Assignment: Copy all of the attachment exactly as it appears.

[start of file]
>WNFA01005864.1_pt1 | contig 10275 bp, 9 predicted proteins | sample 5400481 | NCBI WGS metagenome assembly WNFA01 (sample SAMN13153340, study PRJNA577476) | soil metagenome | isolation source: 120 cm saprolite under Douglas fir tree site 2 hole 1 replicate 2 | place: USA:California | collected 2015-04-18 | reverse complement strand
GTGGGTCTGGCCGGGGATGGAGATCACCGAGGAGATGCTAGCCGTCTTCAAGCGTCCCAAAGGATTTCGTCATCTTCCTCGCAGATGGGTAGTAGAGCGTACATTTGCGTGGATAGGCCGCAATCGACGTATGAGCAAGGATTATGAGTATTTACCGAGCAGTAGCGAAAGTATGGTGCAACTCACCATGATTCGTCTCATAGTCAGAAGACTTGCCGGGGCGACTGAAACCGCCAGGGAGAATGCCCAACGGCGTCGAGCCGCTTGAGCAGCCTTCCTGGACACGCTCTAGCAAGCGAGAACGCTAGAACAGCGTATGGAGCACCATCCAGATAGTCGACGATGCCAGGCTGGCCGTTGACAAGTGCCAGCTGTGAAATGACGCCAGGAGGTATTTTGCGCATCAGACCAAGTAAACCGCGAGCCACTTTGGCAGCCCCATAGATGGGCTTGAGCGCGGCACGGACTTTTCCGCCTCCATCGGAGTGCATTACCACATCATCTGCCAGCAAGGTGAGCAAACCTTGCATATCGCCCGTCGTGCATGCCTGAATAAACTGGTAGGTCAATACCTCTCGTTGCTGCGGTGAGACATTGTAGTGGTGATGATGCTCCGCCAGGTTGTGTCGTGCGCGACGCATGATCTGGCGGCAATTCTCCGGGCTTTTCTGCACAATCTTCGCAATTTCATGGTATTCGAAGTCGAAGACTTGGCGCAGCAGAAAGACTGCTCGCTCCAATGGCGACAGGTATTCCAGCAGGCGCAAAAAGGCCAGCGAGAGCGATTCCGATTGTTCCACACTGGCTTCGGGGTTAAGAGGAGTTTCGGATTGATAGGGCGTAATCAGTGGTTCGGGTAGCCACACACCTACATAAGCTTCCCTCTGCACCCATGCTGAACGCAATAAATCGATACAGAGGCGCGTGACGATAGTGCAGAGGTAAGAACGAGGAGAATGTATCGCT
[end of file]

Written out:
>WNFA01005864.1_pt1 | contig 10275 bp, 9 predicted proteins | sample 5400481 | NCBI WGS metagenome assembly WNFA01 (sample SAMN13153340, study PRJNA577476) | soil metagenome | isolation source: 120 cm saprolite under Douglas fir tree site 2 hole 1 replicate 2 | place: USA:California | collected 2015-04-18 | reverse complement strand
GTGGGTCTGGCCGGGGATGGAGATCACCGAGGAGATGCTAGCCGTCTTCAAGCGTCCCAAAGGATTTCGTCATCTTCCTCGCAGATGGGTAGTAGAGCGTACATTTGCGTGGATAGGCCGCAATCGACGTATGAGCAAGGATTATGAGTATTTACCGAGCAGTAGCGAAAGTATGGTGCAACTCACCATGATTCGTCTCATAGTCAGAAGACTTGCCGGGGCGACTGAAACCGCCAGGGAGAATGCCCAACGGCGTCGAGCCGCTTGAGCAGCCTTCCTGGACACGCTCTAGCAAGCGAGAACGCTAGAACAGCGTATGGAGCACCATCCAGATAGTCGACGATGCCAGGCTGGCCGTTGACAAGTGCCAGCTGTGAAATGACGCCAGGAGGTATTTTGCGCATCAGACCAAGTAAACCGCGAGCCACTTTGGCAGCCCCATAGATGGGCTTGAGCGCGGCACGGACTTTTCCGCCTCCATCGGAGTGCATTACCACATCATCTGCCAGCAAGGTGAGCAAACCTTGCATATCGCCCGTCGTGCATGCCTGAATAAACTGGTAGGTCAATACCTCTCGTTGCTGCGGTGAGACATTGTAGTGGTGATGATGCTCCGCCAGGTTGTGTCGTGCGCGACGCATGATCTGGCGGCAATTCTCCGGGCTTTTCTGCACAATCTTCGCAATTTCATGGTATTCGAAGTCGAAGACTTGGCGCAGCAGAAAGACTGCTCGCTCCAATGGCGACAGGTATTCCAGCAGGCGCAAAAAGGCCAGCGAGAGCGATTCCGATTGTTCCACACTGGCTTCGGGGTTAAGAGGAGTTTCGGATTGATAGGGCGTAATCAGTGGTTCGGGTAGCCACACACCTACATAAGCTTCCCTCTGCACCCATGCTGAACGCAATAAATCGATACAGAGGCGCGTGACGATAGTGCAGAGGTAAGAACGAGGAGAATGTATCGCT